The narrative that man is cooking his planet like an overdone Thanksgiving turkey has survived only because the media have propped it up. But we’re confident that eventually the story will collapse. The evidence does not favor the climate alarmists.
A most-recent example that should help tilt the scales back toward sanity: Researchers have found that warming in the Arctic Ocean is not a recent event that coincides with post-war industrial acceleration and the growth of automobile ownership. It began at the outset of the previous century.
According to a University of Cambridge study, the warming arrived “decades earlier than records suggest,” and is “due to warmer water flowing into the delicate polar ecosystem from the Atlantic Ocean,” says Science Daily
“The results, reported in the journal Science Advances, provide the first historical perspective on Atlantification of the Arctic Ocean and reveal a connection with the North Atlantic that is much stronger than previously thought.”
In other words, there are climate and environmental influences that still aren’t fully understood.
Yet all we hear is that we have to trust the scientists, who have reached a consensus that man’s fossil-fuel burning habit is bringing planetary disaster. No dissent from this declaration is permitted. Those who refuse to pledge allegiance to the accepted story are branded as undesirables.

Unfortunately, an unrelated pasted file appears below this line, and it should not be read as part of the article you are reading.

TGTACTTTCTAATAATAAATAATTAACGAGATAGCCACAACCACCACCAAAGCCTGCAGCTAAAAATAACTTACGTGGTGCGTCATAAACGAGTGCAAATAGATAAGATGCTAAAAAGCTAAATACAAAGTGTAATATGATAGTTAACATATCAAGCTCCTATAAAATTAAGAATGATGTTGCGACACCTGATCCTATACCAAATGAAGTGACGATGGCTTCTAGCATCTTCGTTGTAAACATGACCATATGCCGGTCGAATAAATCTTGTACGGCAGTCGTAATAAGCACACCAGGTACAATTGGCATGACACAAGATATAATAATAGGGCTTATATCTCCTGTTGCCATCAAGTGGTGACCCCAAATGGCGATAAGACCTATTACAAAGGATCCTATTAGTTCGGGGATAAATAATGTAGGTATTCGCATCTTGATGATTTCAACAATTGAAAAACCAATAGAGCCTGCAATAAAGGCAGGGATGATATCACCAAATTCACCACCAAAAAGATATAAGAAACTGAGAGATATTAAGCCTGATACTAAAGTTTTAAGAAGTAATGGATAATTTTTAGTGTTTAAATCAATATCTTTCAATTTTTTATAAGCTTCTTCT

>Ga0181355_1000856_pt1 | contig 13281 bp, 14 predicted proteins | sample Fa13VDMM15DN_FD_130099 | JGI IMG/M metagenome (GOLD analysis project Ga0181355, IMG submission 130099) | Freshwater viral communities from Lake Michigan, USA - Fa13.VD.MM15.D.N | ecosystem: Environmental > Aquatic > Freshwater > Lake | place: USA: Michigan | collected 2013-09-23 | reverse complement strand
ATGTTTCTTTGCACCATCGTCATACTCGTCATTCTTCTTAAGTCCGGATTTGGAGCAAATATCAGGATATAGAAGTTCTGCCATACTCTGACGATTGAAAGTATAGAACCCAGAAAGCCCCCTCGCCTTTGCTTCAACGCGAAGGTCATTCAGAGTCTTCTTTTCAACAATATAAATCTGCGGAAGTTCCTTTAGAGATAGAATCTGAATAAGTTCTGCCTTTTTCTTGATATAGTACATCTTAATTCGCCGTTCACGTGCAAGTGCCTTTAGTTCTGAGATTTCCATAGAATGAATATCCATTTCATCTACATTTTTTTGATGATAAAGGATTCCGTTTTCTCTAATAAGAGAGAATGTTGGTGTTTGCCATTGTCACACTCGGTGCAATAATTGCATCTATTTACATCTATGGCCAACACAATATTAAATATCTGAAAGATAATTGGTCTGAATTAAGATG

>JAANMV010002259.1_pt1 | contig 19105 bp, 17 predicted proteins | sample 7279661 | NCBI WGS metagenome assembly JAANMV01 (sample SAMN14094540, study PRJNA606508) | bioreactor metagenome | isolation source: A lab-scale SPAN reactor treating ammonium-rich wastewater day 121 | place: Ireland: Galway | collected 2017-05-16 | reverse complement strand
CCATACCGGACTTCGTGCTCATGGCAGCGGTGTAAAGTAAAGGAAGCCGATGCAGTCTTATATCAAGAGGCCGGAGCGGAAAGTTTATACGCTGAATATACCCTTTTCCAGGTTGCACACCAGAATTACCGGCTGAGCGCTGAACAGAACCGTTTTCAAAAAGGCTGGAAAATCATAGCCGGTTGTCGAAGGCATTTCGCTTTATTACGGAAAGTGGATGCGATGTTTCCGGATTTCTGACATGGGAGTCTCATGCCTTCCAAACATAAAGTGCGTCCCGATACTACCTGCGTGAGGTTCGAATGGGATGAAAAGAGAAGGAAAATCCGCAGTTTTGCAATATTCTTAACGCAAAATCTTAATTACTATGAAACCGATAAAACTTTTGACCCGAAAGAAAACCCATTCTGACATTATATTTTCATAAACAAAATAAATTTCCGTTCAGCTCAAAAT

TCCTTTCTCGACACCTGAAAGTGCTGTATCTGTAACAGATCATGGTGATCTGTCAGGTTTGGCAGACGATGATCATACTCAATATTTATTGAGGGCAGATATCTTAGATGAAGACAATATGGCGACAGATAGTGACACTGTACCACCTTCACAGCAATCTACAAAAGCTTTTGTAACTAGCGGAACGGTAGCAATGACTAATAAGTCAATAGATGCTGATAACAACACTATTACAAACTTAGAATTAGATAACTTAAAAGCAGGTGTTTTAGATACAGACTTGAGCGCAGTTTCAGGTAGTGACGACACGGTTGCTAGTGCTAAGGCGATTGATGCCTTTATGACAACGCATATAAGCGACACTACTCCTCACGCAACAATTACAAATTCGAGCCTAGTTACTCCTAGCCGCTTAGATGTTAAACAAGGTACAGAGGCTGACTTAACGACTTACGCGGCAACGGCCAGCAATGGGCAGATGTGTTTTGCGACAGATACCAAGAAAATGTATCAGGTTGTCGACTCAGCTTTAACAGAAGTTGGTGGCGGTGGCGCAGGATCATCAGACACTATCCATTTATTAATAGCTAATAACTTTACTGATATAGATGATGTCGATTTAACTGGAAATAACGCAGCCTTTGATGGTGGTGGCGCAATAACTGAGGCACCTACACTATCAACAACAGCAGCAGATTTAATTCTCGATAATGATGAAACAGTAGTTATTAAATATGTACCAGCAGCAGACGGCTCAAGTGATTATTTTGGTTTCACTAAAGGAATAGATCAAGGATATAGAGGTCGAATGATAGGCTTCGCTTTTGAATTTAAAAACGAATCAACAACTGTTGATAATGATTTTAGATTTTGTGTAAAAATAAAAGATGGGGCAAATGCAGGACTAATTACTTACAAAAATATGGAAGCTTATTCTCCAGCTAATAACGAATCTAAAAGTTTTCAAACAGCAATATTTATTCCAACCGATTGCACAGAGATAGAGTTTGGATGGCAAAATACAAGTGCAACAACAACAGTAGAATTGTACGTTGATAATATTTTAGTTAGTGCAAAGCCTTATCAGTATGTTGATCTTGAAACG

This is where we are in 2021, and where we’ve been for a couple of decades – in the world of climate studies, junk science has overtaken honest and open inquiry.
While tremendously consequential, the Arctic findings themselves are only part of the story. What they imply is important, too. Researchers concluded “that their results also expose a possible flaw in climate models, because they do not reproduce this early Atlantification at the beginning of the last century,” says Science Daily.
Possible? There’s much to suggest that the models the world is expected to bow to have missed the mark by a wide margin.
“When the history of climate modeling comes to be written in some distant future, the major story may well be how the easy, computable answer turned out to be the wrong one, resulting in overestimated warming and false scares from the enhanced (man-made) greenhouse effect,” Robert L. Bradley Jr. wrote a few months ago for the American Institute for Economic Research.